Outgoing president: Susilo Bambang Yudhoyono
Former army general Susilo Bambang Yudhoyono won Indonesia's first-ever direct presidential elections in September 2004, in what was hailed as the first peaceful transition of power in Indonesia's history.
He was re-elected in July 2009 in a landslide victory on the back of improved security and strong growth in Southeast Asia's biggest economy.
Mr Yudhoyono is credited with having ushered in an era of financial stability. He also cultivated an image as a tough corruption fighter with high moral integrity, but the sentencing in 2012 of a former official of the president's party caused embarrassment.
The first year of Mr Yudhoyono's first term brought perhaps his biggest challenge, the 2004 Asian tsunami disaster. His administration also won international plaudits for signing a peace deal in 2005 with separatist rebels in Aceh province.
Barred from standing for a third term, Mr Yudhoyono was set to be replaced in October 2014 by Jakarta governor Joko Widodo.
President-elect: Joko Widodo
Joko Widodo won a closely fought presidential election in July 2014 on promises to break with the authoritarian past, improve welfare for the poor and take on corruption.
The election commission declared the Jakarta governor the winner with 53% of the vote. He is set to be inaugurated in October.
His rival, former army general Prabowo Subianto, who won 47%, alleged widespread fraud and said he would challenge the result in court.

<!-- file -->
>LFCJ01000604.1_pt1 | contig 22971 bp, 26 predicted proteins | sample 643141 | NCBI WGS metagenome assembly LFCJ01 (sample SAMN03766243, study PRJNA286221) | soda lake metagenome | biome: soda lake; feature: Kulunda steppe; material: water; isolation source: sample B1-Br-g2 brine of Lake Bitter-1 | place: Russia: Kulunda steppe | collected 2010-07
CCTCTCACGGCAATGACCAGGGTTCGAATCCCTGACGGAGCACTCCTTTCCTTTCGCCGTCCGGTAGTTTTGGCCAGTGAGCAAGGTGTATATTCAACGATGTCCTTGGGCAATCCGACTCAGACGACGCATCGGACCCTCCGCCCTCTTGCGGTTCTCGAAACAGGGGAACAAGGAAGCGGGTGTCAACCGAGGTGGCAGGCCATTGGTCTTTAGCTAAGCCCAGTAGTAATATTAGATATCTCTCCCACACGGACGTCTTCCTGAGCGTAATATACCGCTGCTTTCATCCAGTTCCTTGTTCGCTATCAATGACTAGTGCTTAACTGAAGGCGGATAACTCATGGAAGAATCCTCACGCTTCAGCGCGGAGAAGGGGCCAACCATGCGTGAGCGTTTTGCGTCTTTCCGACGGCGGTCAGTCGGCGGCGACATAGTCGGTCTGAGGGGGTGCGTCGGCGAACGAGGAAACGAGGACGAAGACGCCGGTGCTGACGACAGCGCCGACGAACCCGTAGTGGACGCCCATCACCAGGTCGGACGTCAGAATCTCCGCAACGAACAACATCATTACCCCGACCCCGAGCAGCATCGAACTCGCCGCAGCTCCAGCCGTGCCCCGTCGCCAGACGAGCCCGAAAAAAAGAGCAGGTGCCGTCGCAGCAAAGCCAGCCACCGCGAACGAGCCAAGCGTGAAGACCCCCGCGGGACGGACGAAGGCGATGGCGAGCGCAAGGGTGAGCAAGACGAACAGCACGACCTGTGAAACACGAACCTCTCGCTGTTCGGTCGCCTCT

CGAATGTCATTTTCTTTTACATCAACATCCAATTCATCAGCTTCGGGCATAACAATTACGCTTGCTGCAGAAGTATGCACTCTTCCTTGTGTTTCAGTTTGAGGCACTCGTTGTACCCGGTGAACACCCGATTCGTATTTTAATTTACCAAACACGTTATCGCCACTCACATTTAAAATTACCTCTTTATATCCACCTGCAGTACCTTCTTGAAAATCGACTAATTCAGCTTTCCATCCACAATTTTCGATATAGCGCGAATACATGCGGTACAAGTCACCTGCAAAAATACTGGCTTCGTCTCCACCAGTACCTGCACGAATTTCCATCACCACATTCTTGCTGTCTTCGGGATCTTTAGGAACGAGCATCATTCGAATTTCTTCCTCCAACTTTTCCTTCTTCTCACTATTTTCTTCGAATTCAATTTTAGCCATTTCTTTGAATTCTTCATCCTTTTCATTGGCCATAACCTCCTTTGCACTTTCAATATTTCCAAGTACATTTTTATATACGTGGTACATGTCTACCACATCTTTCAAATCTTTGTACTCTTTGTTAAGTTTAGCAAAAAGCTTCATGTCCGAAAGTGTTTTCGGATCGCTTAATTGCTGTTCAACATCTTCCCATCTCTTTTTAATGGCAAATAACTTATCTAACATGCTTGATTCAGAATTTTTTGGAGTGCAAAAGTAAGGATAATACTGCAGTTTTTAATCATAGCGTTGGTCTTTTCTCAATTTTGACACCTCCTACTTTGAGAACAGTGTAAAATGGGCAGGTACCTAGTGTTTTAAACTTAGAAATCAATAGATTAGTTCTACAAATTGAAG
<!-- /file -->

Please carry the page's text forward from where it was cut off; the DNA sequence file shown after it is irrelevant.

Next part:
Mr Widodo is seen by many as relatively untainted by the county's endemic corruption and in touch with ordinary Indonesians as a result of his humble background.
Known as "Jokowi", the former furniture maker is especially popular with the urban and rural young.
His campaign platform called for "mind-set revolution" to end the corruption, nepotism and intolerance Mr Widodo believes flourished during the 31-year-long dictatorship of former President Suharto.
He also promised a strong focus on education and modern technology, including e-governance.
Critics say he lacks political experience and will struggle to push through his agenda, as his Indonesian Democratic Party-Struggle (PDI-P), has only 37% of seats in parliament.
Opponents claimed he would be the puppet of the PDI-P's veteran leader, Megawati Sukarnoputri, a former president and daughter of Indonesia's independence leader, Sukarno. Mr Widodo's allies insist he will be his own man.
Born in 1961 in Solo as the son of a wood-seller, Mr Widodo was elected mayor of Solo - a city in the centre of Java - in 2005 and gained popularity with policies aimed at boosting small and local businesses.
Mr Widodo then went on to run for the position of governor of Jakarta, winning an emphatic victory in 2012.